• Minnesota: Fond du Lac Tribal and Community College, Leech Lake Tribal College, Red Lake Nation College, White Earth Tribal and Community College
  • Montana: Chief Dull Knife, Fort Peck Community College, Little Big Horn College, Salish Kootenai College, Stone Child College
  • Nebraska: Little Priest Tribal College, Nebraska Indian Community College
  • New Mexico: Institute of American Indian Arts, NM (4- year), Navajo Technical University (4-year)
  • North Dakota: Sitting Bull College (4-year), United Tribes Technical College (4-year),
  • Oklahoma: College of the Muscogee Nation, OK
  • South Dakota: Oglala Lakota College (4-year)
  • Wisconsin: Lac Courte Oreilles Ojibwa Community College

Presentations

Led by ACCT’s Executive Vice President for Research, Education and Board Leadership services, Dr. Narcisa Polonio, attendees engaged in a variety of activities including identifying success strategies for specific students, taking a board self-assessment, exploring decision making and planning for student success policies.   Participants learned about the critical aspects of being a high performing board, how to monitor their student success data, and reported out their findings when working collectively.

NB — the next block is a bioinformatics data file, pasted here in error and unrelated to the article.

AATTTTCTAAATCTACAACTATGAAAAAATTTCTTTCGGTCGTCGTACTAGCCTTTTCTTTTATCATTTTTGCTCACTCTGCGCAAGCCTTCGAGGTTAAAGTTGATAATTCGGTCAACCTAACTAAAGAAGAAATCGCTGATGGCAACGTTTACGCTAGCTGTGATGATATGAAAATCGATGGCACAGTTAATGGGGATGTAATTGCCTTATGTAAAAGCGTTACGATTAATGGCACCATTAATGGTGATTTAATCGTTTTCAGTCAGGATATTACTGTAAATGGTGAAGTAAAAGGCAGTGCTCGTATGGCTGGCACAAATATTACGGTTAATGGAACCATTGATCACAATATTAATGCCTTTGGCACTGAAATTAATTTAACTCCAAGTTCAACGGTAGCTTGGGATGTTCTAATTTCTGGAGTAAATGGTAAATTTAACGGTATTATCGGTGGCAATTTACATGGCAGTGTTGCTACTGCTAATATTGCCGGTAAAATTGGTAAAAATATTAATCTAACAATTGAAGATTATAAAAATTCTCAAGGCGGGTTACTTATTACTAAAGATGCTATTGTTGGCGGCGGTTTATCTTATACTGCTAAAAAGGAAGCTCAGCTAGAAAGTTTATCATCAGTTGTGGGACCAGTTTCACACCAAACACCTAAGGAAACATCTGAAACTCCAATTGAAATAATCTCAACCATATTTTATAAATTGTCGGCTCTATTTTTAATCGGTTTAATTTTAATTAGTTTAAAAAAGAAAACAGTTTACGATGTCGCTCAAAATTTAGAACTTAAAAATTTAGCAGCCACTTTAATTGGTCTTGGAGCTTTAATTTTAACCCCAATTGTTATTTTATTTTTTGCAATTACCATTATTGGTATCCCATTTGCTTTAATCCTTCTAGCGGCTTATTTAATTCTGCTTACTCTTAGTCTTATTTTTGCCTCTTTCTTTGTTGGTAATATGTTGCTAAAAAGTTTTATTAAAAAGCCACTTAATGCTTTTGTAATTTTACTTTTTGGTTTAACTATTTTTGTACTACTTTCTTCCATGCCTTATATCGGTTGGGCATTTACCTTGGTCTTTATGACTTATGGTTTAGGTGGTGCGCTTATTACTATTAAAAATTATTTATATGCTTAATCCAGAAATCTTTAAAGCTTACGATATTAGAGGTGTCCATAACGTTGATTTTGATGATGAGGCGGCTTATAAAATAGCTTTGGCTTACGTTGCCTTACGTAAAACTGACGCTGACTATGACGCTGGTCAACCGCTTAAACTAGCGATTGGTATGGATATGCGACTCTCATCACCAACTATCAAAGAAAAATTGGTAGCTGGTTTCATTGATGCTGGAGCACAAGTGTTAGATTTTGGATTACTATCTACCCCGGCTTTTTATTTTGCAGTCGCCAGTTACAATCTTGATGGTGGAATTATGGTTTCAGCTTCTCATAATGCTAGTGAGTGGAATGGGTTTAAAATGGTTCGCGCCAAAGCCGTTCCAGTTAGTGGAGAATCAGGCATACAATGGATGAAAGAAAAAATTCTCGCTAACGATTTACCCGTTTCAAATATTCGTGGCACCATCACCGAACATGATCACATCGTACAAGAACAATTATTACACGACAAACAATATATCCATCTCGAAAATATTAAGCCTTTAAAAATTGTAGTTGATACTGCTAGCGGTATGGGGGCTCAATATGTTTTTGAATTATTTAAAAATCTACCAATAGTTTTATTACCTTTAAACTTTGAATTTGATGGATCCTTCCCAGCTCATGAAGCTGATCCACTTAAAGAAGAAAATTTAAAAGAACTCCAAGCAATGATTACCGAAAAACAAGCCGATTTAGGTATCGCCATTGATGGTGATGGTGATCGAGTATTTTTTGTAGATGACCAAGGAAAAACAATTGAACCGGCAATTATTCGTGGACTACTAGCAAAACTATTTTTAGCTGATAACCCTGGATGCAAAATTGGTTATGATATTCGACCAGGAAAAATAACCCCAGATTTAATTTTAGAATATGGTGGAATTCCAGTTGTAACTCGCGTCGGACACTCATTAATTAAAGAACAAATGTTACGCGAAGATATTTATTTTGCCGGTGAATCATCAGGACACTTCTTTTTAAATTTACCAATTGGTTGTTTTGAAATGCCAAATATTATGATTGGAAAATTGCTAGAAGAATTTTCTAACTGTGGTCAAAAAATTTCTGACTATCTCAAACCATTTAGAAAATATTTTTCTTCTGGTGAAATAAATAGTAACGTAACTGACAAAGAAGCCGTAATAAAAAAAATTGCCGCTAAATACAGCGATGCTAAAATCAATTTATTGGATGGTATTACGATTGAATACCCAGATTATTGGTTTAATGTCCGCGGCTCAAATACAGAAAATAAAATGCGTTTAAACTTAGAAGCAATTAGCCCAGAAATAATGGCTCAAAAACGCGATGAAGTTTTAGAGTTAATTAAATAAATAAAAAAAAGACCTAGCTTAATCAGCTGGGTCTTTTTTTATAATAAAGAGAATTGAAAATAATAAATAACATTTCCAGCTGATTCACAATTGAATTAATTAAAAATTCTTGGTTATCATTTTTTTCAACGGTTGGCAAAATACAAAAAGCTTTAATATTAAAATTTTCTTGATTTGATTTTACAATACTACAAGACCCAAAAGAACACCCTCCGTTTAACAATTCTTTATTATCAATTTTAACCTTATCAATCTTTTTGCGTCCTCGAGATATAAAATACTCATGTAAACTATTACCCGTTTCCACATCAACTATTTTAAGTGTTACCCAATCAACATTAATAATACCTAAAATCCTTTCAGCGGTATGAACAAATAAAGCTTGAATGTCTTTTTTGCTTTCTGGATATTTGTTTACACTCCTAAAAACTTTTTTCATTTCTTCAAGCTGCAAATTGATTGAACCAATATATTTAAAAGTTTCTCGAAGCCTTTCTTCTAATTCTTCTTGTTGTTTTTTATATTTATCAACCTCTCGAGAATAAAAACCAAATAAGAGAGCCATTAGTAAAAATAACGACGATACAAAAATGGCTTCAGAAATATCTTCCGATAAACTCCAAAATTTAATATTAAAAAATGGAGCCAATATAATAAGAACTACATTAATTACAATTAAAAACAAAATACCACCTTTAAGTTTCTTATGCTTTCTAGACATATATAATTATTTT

Katherine Page, AIHEC’s Research and Policy Associate presented each college’s data, highlighting the Scorecard developed for the TCUs and the five agreed upon key AIMS indicators for measuring student success:

  • First-year retention
  • Successful completion of Developmental Math
  • Successful completion of Developmental English
  • Successful completion of College Math